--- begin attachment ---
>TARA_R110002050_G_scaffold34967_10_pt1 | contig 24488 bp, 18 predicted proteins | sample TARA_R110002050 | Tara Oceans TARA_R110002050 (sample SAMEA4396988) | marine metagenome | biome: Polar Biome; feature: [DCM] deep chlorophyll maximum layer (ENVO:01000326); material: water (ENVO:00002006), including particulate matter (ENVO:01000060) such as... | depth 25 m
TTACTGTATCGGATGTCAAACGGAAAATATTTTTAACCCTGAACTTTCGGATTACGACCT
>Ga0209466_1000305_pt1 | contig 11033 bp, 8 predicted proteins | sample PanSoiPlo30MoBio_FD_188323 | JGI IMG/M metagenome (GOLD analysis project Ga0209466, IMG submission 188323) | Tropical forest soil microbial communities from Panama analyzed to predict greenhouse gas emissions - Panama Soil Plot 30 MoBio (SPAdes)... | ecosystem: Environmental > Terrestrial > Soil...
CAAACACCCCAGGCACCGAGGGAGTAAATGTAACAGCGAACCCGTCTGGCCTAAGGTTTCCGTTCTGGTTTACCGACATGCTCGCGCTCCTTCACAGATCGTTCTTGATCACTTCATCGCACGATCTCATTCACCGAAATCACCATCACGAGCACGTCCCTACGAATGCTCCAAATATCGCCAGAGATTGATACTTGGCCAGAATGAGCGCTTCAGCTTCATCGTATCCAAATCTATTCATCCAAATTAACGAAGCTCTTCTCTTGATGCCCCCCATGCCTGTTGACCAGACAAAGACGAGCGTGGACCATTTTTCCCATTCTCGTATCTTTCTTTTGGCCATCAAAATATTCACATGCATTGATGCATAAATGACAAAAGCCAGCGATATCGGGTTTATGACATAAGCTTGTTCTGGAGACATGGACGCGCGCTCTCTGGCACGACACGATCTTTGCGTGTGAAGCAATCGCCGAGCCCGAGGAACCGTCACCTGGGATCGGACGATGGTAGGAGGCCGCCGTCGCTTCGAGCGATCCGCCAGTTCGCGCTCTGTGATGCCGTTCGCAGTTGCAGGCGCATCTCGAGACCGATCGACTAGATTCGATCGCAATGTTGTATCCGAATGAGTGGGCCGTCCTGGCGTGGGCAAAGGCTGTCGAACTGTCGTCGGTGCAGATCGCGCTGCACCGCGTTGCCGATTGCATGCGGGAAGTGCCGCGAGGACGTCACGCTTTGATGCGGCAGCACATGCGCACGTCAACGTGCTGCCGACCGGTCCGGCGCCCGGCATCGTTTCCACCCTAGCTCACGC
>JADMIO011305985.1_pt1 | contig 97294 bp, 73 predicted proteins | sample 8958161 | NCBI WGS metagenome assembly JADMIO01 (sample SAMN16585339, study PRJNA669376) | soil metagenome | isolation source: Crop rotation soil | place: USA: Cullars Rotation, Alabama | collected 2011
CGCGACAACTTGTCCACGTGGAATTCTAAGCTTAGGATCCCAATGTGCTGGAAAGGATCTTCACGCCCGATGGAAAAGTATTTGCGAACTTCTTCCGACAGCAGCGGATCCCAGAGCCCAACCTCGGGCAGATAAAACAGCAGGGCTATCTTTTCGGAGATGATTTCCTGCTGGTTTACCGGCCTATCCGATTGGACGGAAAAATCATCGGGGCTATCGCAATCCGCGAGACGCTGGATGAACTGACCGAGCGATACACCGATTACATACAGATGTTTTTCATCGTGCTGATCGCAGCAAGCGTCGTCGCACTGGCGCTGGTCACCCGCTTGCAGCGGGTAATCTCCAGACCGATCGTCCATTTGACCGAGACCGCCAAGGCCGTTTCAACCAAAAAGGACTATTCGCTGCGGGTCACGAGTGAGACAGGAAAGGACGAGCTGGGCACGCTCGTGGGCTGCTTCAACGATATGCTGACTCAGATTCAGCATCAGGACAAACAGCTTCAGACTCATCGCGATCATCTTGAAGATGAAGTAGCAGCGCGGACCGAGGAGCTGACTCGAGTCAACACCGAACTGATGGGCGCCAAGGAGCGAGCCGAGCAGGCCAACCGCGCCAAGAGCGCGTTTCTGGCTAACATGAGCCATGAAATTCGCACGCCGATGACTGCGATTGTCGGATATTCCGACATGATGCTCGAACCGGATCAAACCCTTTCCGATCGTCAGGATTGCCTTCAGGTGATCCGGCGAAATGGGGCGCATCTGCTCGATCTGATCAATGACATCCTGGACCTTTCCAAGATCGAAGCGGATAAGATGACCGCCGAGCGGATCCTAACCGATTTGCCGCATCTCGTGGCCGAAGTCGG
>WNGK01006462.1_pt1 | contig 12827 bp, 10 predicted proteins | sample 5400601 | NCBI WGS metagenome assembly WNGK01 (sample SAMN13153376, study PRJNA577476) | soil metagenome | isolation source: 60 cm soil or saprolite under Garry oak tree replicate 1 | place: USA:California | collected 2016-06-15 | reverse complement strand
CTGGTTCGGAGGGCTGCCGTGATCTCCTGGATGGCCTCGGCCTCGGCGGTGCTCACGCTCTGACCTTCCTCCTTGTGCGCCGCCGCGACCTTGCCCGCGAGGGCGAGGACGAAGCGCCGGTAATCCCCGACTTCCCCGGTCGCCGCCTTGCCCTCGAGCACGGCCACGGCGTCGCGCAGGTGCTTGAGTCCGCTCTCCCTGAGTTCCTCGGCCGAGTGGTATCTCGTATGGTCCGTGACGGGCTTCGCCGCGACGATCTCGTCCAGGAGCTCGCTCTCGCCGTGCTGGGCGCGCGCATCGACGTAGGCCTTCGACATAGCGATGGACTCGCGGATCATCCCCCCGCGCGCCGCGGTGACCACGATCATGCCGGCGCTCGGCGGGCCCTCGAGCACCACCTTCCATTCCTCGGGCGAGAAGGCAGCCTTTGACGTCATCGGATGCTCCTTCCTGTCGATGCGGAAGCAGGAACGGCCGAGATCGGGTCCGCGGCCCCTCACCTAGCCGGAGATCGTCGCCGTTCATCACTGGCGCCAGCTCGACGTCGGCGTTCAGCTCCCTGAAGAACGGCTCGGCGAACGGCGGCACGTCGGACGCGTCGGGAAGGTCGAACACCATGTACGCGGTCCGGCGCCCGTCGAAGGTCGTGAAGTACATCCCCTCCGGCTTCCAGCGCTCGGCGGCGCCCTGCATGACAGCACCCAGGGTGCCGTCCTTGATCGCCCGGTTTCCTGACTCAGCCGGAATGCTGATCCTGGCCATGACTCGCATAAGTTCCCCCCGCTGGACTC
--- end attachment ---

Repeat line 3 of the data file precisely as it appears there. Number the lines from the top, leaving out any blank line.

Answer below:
>Ga0209466_1000305_pt1 | contig 11033 bp, 8 predicted proteins | sample PanSoiPlo30MoBio_FD_188323 | JGI IMG/M metagenome (GOLD analysis project Ga0209466, IMG submission 188323) | Tropical forest soil microbial communities from Panama analyzed to predict greenhouse gas emissions - Panama Soil Plot 30 MoBio (SPAdes)... | ecosystem: Environmental > Terrestrial > Soil...